Sociolinguist Dr Sandra Jansen examines Cumbrian vowels
05 May 2016
Why do speakers speak the way they speak? How does the way people speak change over time? In what ways does it change and what are the factors that drive change?
When people who speak different dialects come into contact with each other they subtly adjust the way they speak in order that communication does not break down: speakers faced with hearers who speak a different dialect therefore tend to use less local features. In places where people with a lot of different dialects meet, the distinctiveness of individual dialects or accents is therefore vanishing. As a good example, consider towns close by London, where it is typically difficult to pinpoint where an individual comes from. The further away from the larger cities one goes and the fewer people enter the community from outside – as tourists, or itinerant workers – the more likely the speakers within the community will retain traditional local features. While various projects have addressed the questions above in urban places such as London or Newcastle, language change in very peripheral communities in England is less well studied. Maryport is a town of 10,000 on the rural West Cumbrian coast and is of particular interest to researchers on language change. It is fairly isolated, and the inhabitants there have little contact with people from other areas. The nearest motorway is some 50km away and even though many tourists visit the Lake District, hardly anybody makes the effort to visit this kind of out-of-the-way coastal town.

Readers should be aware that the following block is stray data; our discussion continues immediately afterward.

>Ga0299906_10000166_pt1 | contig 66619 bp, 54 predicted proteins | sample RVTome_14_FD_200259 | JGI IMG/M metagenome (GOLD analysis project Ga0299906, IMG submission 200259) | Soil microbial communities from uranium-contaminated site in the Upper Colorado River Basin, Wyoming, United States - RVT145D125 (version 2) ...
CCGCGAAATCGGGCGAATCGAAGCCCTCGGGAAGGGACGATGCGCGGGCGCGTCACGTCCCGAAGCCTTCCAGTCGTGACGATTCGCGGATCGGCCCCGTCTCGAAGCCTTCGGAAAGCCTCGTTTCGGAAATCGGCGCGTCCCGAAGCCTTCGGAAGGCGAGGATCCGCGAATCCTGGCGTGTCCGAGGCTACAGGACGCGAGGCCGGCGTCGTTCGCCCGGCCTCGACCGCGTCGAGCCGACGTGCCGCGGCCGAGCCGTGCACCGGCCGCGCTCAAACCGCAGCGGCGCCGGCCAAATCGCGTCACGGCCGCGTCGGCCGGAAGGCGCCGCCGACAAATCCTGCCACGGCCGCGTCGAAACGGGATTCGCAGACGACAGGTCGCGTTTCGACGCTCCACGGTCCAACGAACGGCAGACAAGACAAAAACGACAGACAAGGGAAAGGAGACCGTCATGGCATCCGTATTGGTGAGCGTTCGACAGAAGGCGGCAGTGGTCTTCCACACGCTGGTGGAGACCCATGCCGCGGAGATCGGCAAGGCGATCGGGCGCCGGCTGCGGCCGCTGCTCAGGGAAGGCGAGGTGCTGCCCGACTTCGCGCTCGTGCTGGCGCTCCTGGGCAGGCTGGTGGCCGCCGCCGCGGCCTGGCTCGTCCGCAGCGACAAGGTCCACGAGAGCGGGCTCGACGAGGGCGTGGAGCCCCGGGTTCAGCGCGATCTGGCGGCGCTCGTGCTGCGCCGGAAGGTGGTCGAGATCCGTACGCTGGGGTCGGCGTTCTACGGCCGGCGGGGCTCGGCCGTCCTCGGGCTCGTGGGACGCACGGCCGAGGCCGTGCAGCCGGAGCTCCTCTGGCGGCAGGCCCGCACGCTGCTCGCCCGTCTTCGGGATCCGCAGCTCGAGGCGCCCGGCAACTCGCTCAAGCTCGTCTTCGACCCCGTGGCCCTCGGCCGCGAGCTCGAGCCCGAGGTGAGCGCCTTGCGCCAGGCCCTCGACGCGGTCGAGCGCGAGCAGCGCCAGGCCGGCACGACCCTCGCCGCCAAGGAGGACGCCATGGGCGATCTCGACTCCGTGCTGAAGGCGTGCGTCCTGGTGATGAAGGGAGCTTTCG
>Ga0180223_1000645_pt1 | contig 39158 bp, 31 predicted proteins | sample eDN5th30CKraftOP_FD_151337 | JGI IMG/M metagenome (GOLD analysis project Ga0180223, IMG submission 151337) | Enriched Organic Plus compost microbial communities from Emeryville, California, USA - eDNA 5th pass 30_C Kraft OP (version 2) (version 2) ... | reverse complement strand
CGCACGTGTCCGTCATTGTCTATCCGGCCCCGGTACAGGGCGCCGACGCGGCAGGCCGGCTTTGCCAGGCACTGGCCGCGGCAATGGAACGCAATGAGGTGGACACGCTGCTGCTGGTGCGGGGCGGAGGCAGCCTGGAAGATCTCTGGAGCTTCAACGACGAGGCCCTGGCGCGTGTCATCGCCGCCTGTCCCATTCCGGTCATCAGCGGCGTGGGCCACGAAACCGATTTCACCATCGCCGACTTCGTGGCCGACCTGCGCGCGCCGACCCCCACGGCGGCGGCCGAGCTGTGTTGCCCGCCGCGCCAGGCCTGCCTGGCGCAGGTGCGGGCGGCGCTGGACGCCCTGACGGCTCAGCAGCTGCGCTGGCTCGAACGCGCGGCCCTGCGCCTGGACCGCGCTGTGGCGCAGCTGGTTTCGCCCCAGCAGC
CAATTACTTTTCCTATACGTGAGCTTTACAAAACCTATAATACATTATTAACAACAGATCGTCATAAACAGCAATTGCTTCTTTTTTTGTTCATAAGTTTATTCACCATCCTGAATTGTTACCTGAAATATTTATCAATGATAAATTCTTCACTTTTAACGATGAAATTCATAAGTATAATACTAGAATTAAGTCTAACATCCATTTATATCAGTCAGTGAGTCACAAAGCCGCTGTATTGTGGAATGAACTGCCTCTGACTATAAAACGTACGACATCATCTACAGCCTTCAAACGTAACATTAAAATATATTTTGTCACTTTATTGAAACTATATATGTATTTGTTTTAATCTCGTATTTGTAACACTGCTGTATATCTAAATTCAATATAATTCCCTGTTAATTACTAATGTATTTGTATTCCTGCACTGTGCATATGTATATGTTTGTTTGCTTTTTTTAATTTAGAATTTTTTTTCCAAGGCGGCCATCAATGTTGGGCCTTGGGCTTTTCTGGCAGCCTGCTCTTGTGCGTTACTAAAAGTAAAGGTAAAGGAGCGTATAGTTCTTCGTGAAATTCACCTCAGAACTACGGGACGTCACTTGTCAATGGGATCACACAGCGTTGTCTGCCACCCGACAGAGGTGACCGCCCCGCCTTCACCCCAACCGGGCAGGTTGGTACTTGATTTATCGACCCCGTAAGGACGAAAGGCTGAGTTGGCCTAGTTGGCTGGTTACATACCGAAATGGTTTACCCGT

Dr Sandra Jansen spent five weeks in Maryport talking to people of all ages about growing up in the place, what they liked about it and what kind of changes they would like to see. The conversations were recorded and quantitative methods used to analyse the data. Of course, what people said is relevant, but more relevant is how they said what they said. By looking at the analysis of the way people in Maryport speak, and how the differences between them correlate with social factors such as age and gender, Jansen is beginning to paint a picture of language change within the town. Initial findings suggest that older speakers prefer more traditional Cumbrian forms in their speech while younger speakers are using more general forms now found in many places in the north of England; also, while men retain traditional forms longer, women tend to adopt changes faster.
Of course, the kind of change Jansen describes in her work does not take place overnight. It happens gradually, and investigating the change, as well as suggesting the process that underlies it, forms part of a lengthy project. Given the special nature of the situation in Maryport, however, the work may well be generalised, and used to explain the factors at work in language change elsewhere.